Price When Reviewed: 400 . 443
Pros: Small lightweight body with effective anti-shake and anti-dust systems; new image processing improves overall image quality.
Cons: Increased shadow noise using optional Shadow Adjustment Technology; small viewfinder image; new 2.7-inch screen difficult to check in bright sunlight.
As expected, shortly after news of the update to the tiny Olympus E-410 comes the replacement for the maker’s popular mid-range E-510. Like the E-420, the new model has seen some cosmetic improvements to the finish and controls. As a result, the E-520 looks slightly better-made now.
The chunkier rear-selector dial is an improvement, its profile making for quicker, more assured use, but it doesn’t look or feel particularly sturdy in use. Little changes to the ergonomics mean the E-520 is comfortable to hold, especially when used with the maker’s larger lenses, as the rubber-composite covered handgrip is deceptively large.
Surprisingly, Olympus hasn’t added an optional vertical grip, something that would enhance its appeal to photographers without seriously infringing on the E-3’s territory. Nor has it enhanced the viewfinder optics, meaning the image remains quite small even when compared with rival sub-frame variants. An optional viewfinder magnifier is well worth the extra cost, but we think it should be included as part of the kit.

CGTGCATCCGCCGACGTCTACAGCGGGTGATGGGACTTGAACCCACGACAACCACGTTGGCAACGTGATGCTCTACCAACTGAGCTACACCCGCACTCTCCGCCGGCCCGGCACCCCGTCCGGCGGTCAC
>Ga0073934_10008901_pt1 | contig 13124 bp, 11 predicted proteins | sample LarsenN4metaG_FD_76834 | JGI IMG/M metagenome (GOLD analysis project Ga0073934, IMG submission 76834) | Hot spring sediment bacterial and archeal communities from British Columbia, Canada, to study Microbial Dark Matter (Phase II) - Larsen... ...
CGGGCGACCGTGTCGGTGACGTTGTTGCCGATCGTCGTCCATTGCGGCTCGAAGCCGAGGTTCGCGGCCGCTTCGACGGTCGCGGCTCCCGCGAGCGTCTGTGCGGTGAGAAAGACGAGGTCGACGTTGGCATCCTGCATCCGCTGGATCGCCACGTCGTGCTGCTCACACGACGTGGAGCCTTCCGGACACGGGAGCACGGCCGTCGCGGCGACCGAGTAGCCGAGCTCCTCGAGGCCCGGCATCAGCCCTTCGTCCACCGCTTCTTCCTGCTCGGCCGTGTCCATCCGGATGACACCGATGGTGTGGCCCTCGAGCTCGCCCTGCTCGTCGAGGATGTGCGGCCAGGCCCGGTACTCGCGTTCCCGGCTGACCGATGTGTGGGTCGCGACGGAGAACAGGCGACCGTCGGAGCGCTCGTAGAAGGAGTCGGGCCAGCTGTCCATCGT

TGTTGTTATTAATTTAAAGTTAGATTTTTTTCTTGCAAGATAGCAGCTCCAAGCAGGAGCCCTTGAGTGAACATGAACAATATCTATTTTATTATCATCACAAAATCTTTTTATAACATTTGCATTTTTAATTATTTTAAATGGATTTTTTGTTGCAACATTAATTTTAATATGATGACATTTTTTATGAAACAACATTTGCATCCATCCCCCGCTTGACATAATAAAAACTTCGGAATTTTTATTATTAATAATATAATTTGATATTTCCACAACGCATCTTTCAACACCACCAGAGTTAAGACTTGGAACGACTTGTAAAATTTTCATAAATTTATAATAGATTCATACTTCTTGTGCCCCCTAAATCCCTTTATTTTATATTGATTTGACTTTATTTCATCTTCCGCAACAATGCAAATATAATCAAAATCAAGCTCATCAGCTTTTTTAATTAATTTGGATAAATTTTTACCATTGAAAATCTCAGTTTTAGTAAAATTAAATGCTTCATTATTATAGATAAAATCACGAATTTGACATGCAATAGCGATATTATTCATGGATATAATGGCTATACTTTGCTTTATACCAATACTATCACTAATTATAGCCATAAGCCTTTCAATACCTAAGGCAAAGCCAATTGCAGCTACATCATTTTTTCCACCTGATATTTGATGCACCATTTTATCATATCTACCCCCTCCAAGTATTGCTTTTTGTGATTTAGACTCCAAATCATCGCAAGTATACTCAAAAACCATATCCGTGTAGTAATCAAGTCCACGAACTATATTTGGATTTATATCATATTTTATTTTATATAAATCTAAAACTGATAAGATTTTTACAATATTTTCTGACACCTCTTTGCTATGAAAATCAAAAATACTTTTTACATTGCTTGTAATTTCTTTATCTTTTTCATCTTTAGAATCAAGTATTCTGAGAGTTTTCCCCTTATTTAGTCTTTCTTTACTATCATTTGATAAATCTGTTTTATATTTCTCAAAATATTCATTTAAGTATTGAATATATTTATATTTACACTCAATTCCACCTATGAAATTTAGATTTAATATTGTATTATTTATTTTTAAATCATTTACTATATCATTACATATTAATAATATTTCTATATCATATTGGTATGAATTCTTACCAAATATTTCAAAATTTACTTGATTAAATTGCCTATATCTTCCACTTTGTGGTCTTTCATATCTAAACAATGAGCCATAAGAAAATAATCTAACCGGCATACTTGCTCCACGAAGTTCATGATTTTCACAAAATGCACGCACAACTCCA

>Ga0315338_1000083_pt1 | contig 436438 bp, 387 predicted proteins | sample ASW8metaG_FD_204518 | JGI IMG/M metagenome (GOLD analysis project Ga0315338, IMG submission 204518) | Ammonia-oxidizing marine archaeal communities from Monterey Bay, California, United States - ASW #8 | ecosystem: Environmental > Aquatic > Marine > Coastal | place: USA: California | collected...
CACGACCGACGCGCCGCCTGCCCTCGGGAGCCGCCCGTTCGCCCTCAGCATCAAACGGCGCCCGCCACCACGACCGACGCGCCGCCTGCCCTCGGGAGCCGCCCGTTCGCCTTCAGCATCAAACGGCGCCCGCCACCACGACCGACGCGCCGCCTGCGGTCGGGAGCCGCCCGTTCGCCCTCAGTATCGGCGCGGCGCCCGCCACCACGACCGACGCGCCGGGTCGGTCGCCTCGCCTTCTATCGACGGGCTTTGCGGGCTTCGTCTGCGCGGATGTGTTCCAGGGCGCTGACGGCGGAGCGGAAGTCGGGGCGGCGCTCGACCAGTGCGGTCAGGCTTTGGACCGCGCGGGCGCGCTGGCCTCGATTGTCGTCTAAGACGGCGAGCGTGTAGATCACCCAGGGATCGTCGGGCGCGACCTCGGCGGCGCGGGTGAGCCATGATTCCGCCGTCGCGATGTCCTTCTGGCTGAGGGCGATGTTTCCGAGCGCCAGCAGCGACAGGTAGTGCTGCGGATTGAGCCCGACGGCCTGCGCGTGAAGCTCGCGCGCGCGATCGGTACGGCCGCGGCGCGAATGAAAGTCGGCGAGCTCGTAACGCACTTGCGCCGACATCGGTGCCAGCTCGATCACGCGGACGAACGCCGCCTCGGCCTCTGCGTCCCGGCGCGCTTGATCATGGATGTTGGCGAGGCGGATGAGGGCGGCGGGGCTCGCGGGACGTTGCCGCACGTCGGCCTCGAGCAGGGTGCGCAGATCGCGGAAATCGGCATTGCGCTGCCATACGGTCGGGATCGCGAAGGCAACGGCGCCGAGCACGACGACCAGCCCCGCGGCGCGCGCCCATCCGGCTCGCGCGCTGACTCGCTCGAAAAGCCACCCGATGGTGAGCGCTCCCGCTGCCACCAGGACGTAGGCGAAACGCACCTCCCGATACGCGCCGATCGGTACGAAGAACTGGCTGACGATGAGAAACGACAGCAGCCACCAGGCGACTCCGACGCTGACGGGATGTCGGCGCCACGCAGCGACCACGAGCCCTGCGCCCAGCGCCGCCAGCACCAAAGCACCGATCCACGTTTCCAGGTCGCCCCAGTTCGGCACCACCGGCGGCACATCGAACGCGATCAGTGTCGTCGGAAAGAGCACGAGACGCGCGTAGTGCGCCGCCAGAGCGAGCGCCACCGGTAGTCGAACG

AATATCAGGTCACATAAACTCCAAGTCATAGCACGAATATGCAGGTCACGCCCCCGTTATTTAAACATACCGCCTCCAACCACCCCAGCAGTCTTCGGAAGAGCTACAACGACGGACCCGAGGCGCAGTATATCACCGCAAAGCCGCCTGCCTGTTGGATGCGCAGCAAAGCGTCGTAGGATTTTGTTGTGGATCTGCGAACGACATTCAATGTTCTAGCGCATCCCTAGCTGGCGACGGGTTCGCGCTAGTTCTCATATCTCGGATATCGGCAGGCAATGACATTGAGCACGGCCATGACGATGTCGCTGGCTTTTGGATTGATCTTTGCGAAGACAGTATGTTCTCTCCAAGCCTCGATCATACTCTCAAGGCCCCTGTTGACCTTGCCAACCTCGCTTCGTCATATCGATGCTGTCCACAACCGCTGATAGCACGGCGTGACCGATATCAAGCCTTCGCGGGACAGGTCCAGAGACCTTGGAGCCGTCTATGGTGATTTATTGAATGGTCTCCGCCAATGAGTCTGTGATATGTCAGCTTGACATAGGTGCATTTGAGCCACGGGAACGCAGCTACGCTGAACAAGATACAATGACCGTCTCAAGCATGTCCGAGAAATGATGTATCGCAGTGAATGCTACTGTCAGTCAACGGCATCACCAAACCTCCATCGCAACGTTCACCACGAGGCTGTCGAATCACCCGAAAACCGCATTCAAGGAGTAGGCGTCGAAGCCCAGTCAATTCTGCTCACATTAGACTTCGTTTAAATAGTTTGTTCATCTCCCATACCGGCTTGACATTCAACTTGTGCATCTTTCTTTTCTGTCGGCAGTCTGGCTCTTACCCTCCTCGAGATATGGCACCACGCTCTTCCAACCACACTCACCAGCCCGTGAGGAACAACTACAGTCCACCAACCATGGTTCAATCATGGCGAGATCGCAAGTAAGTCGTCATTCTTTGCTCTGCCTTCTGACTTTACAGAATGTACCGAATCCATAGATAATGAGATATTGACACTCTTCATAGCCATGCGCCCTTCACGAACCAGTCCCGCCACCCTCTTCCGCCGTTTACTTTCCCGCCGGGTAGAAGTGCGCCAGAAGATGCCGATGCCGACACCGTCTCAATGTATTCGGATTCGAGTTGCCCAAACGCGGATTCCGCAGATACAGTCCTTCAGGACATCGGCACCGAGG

A slightly larger 2.7-inch screen now adorns the back, and the E-520 adds face detection to the auto-focus Live View options, like that seen in the makers latest digital compacts. Although we wouldn’t recommend it, it’s tempting to use this combination with one hand, especially as the E-520 brings the maker’s highly effective anti-shake system to the table. Located in the camera body, this image-stabilizer system works with every Olympus lens, including its superb range of fast-aperture lenses.
The screen’s greater size and improved colour accuracy is as welcome during playback as it is when doubling as the data screen. Legibility in bright sunlight is better than before, but it’s really only noticeable when making selections from the menu or data screen. Sadly, it’s still difficult to assess colour and focus during playback.